Sand dunes and storm clouds, Death Valley, California.
Death Valley National Park, California: The famous Teakettle Junction.
Death Valley National Park, California: The famous Teakettle Junction.
Photo: Matthew Kuhns/Tandem Stills + Motion, Inc.
The remains of the Rhyolite Casino.
Photo: Ian Shive/Tandem Stills + Motion, Inc.

“Death Valley was designated a national park in 1994 to preserve the rich history of the early American settlers who came here to make a living out of this rugged land,” says Cheryl Chipman, spokesperson for Death Valley National Park. “Many of the artifacts of Death Valley’s mining history are still here to see today.” Chipman also notes that not everyone who settled here was content to settle for less, and adds that if there’s an Exhibit A representing that idea then it would have to be Scotty’s Castle. “Scotty's Castle is a desert miracle,” she raves, “a Spanish-style mansion that springs from the desert, creating an oasis around a desert spring.” It is indeed amazing to find this grand, luxurious structure plopped into the middle of the forbidding landscape of Death Valley.

There are ghosts here, too, of the dinosaurs that thrived in a landscape that once looked far different. The fossil record here is exceptionally rich and reaches back hundreds of millions of years. To explore Death Valley is to gain an appreciation of the true depths of time.

Abandoned mining town and equipment in Bodie, California.
Abandoned mining town and equipment in Bodie, California. Photo: Tucker Cunningham/Tandem Stills + Motion, Inc.

See Surreal Landscapes

Driving north toward California’s Bodie State Historic Park, and the ghost town within, I pass mineral-laden landscapes layered in hues of purples and yellows, with huge boulders casually peppered about, fronting the Sierra Nevada Mountains. As the elevation increases, surroundings become less forbidding, and more green enters the landscape, surrounding some few scattered farms. Mono Lake, a shallow, salty, alkaline body of water, seems to materialize out of the desert like a blue mirage. The spooky shapes of naturally formed tufa columns, created by the lake’s peculiar chemistry, stand sentinel along the water’s edge and contribute to the lake’s alien atmosphere.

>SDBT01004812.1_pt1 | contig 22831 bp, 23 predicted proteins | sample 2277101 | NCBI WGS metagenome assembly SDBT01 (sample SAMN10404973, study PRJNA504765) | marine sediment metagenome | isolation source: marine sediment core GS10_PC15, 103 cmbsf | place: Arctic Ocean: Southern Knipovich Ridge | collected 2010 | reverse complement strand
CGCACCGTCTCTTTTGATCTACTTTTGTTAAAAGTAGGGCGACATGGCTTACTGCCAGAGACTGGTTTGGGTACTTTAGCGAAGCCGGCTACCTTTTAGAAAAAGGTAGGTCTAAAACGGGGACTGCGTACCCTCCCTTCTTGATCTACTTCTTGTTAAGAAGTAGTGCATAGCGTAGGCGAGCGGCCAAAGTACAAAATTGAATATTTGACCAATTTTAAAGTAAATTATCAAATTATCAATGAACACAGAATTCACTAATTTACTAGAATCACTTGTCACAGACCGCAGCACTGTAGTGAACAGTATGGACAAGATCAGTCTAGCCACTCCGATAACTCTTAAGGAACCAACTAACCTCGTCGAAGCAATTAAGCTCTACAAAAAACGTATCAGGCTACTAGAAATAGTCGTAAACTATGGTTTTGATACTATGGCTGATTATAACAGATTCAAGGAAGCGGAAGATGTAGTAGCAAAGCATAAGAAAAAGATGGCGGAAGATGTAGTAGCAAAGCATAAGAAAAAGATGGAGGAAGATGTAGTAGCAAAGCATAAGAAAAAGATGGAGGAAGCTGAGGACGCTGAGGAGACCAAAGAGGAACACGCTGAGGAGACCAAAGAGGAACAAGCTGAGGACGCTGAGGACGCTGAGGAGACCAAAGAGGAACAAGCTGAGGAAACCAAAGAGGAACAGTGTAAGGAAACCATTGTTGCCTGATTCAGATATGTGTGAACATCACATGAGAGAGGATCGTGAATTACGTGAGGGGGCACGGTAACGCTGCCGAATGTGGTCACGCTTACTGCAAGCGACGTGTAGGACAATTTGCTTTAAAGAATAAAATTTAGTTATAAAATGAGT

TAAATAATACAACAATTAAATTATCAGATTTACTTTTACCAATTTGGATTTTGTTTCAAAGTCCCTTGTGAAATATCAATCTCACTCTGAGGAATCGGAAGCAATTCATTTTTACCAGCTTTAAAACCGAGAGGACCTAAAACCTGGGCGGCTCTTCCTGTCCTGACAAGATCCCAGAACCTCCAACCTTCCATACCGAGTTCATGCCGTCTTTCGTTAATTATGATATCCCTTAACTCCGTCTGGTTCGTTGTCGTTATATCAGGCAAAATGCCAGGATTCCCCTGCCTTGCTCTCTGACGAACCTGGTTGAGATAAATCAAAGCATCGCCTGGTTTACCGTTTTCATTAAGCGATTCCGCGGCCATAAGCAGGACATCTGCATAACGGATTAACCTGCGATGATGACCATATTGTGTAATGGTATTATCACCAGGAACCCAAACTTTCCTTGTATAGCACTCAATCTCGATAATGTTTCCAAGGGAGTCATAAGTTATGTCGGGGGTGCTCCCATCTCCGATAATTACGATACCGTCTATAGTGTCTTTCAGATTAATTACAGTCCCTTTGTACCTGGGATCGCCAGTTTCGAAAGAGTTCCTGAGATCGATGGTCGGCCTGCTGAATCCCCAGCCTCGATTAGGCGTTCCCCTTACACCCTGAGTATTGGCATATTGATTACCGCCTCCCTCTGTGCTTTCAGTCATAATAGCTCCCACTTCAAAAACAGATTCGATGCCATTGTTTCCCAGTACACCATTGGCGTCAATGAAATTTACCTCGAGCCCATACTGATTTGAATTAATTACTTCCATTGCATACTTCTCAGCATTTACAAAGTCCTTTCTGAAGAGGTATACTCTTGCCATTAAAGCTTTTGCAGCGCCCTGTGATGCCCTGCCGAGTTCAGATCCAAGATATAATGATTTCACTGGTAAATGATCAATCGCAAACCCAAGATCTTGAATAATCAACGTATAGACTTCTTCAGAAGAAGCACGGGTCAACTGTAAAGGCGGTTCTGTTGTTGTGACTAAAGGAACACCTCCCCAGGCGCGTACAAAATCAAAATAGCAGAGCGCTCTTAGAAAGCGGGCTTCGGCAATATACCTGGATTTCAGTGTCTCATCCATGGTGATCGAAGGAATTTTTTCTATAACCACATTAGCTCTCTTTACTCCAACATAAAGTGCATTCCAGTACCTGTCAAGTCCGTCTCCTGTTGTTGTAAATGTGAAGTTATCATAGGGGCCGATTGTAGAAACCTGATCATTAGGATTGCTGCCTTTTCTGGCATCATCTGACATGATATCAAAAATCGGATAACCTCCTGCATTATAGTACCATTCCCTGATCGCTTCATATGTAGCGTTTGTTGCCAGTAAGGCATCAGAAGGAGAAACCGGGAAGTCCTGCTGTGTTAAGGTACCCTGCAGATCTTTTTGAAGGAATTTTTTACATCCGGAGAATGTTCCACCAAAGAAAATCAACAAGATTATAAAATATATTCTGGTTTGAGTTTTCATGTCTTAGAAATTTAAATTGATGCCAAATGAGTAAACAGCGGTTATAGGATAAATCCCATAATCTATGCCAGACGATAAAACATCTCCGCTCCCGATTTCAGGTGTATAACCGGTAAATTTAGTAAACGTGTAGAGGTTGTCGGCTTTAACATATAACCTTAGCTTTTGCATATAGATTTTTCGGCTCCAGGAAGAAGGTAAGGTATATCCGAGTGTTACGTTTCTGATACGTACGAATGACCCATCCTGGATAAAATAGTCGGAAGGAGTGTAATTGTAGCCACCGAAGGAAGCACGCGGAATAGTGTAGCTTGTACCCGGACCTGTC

Residents of Bodie gather for a hand-drilling contest held on the 4th of July.
Storefront windows of the Boone Store and Warehouse.
Residents of Bodie gather for a hand-drilling contest held on the 4th of July.
Photo: Bodie Foundation
Storefront windows of the Boone Store and Warehouse.
Photo: Getty Images/ JTB Photo

Make a Discovery in Bodie

Bodie, California, is a must-see time-travel experience for anyone interested in the history of the Old West. Though a 1932 fire destroyed most of the town, 170 well-weathered wooden structures remain, locked in a state of “arrested decay.” The town gives a visual sense of its roots, much older than Rhyolite, aided by a small museum. Gold was found here in 1859, discovered by Waterman Bodey, whose luck ran out later that same year during a sudden snowstorm while he went for supplies. By 1880, the town had grown from 20 prospectors to a diverse population of 10,000. Bodie was a tough place. The saloon count here topped 65. Fatal shootings were a daily occurrence. Gambling halls, houses of ill repute, and opium dens helped people pass the time in what was basically a drunken, violent amusement park. Today, the most menacing thing you’re apt to encounter is the occasional wandering cow (guaranteed to be unarmed).

Former residence of James Stuart Cain, a landowner and entrepreneur, who lived in Bodie for 59 years. The town is preserved today largely thanks his untiring efforts to save it. Photo: Bennett Barthelemy/Tandem Stills + Motion, Inc.

School’s Out Forever

Your imagination has more to work with here than in the ruins of Rhyolite, including some intact building interiors, and one is more easily transported back to the days of the Old West. As I look in the windows of the old schoolhouse, an eerie scene awaits. A pump organ stands against a wall, its cover open, ready to play. Lesson books lie scattered on the desks. Sticks of chalk lie in the cradle of the blackboard, still waiting to fall under the hand of a teacher who left the town a hundred years ago. A wooden globe stands on a table by a window, patterned with cracks and faded into unrecognizability by a century in the merciless sun, its northern pole covered in a snowy patina of thick dust. While the town of Bodie lived, that globe represented the living world as it was. And over the long decades, it has stayed in tune with its abandoned home, its little representation of the world fading into blankness as its own world faded around it. Each building in Bodie seems also to hold a story. Walking these dusty streets, you can almost hear the ghostly echoes of the tinkling of saloon pianos and the babble of voices from the locals, all long since dead. 

Travel through Time

Ghost towns transport us to a different era. There is a timelessness to such places, to so much of this region, that allows the mind to wander about through decades, centuries – even millennia – and not feel out of place. The vast open spaces are therapy for the urban claustrophobic. It’s a treat to drive through them, contemplating past, present, and future.